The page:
In an early blog I spoke of the need for all non pressure canned recipes to have a final acidity (pH) below 4.6. I further mentioned that in the interest of safety 4.2 is my maximum. At 4.2 nothing tastes like battery acid, consider fruits like strawberries way down at pH 3. The traditional methods of lowering pH are with vinegar and citric acid. Both of these have a place in canning. They are strong agents and require little to do a lot of lowering. On the other hand both add a distinctive flavor to a finished product. When using vinegars I like cider over white for added health benefits of the former but it does add an additional flavor and is sweeter, a decision that must be made. I always have a jar of citric acid ready when all else fails but I do not like to use it unless I have to. If a product is as liquid as I want it to be, and by adding more vinegar or whatever is going to make it more so, then out comes the citric acid. Even in big 12 qt. runs I add the crystals in 1/4 teaspoon increments for too much puts a bite in the finished product.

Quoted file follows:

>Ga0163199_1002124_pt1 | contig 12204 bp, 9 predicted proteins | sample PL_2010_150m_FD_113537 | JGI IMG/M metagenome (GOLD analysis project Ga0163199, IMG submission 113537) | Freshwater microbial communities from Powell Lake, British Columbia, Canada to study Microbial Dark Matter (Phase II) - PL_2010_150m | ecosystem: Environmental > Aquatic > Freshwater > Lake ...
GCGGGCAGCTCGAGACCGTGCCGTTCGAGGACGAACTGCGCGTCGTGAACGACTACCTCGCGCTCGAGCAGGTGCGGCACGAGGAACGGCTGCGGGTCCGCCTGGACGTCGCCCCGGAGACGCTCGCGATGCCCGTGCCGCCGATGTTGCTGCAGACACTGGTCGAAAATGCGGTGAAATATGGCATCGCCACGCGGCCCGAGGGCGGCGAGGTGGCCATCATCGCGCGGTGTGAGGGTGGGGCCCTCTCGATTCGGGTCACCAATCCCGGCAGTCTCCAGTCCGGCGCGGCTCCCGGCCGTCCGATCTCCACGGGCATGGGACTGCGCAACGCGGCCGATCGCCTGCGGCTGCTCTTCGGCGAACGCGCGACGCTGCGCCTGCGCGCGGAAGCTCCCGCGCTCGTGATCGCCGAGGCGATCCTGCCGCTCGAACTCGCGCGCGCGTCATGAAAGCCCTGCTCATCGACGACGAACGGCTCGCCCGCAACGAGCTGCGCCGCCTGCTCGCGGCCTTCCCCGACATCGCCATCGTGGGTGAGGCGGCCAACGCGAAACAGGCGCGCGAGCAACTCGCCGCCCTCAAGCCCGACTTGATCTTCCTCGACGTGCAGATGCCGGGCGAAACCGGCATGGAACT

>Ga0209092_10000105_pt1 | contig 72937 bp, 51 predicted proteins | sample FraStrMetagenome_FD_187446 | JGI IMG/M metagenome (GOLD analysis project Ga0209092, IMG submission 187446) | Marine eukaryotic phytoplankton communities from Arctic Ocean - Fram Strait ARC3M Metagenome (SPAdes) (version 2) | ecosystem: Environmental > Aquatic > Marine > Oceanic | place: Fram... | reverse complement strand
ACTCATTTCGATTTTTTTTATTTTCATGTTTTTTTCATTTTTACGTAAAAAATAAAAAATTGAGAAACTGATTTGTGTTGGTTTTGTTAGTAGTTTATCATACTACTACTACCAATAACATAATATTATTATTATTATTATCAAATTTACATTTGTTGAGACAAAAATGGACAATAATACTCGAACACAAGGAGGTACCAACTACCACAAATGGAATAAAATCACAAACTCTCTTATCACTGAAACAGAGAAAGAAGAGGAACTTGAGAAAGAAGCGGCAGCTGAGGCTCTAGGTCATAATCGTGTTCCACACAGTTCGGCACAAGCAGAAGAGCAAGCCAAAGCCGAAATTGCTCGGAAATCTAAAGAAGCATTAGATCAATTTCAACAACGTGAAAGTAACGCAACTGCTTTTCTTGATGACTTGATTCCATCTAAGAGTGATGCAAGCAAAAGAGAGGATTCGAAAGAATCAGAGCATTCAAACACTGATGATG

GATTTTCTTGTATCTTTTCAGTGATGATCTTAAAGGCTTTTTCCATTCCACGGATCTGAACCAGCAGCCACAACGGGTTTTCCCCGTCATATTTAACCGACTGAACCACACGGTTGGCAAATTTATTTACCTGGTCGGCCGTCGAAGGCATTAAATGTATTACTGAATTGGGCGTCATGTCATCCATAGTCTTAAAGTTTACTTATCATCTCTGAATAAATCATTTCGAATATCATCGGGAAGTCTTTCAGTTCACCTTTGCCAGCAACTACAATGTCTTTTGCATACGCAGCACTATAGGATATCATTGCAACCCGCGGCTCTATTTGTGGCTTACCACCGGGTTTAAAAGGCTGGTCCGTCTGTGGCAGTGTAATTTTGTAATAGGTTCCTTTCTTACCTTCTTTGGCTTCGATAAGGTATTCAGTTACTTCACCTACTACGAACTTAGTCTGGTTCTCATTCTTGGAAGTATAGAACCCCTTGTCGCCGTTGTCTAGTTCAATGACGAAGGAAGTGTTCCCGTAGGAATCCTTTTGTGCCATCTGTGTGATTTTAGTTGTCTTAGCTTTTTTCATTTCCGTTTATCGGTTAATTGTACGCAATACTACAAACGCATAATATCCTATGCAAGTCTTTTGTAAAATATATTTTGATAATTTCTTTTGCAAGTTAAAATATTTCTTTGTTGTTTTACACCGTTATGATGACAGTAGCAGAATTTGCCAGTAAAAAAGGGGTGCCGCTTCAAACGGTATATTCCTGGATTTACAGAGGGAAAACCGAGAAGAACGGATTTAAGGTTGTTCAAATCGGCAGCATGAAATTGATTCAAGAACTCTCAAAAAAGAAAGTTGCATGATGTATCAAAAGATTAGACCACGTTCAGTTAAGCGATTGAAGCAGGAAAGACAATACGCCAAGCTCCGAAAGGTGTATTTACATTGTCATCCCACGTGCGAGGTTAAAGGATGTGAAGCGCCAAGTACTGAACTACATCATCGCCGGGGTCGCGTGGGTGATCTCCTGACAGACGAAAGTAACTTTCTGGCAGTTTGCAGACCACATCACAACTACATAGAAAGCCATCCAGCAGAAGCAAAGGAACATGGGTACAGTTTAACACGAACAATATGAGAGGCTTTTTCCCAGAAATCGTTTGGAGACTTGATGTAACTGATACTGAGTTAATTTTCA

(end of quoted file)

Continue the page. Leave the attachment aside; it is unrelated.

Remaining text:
There are other effective agents. Lemon juice is a strong one. In my vegatable soups I do not want the flavor of vinegar and I do not want the bite of pure citric acid so I use lemon juice. Grapefruit and Orange juice, although not as strong an acid as lemon work well for other recipes. The key to remember is all fruits are acidic and will function as acidifying agents-some more effectively than others.
I really enjoy using Balsamic Vinegar in recipes I create and in fact my new canning book due out in February has an onion jam recipe using Balsamic Vinegar that I make over and over because I cannot make enough to keep my pantry stocked. Another agent I have begun to use is wine, not cooking wine but inexpensive reds and whites. They add a most sophisticated touch to many canning recipes where vinegars, juices, or pure acid just miss the mark.
If creating a recipe-remember one must ALWAYS meet the safe pH criteria and test pH both before canning and 24 hours after-the agents one can use are limited only by one’s imagination. Fresh apple juice in the fall and peach juice in the early summer are just two off the wall acidifying agents ready to follow the home canner on a journey into new recipes.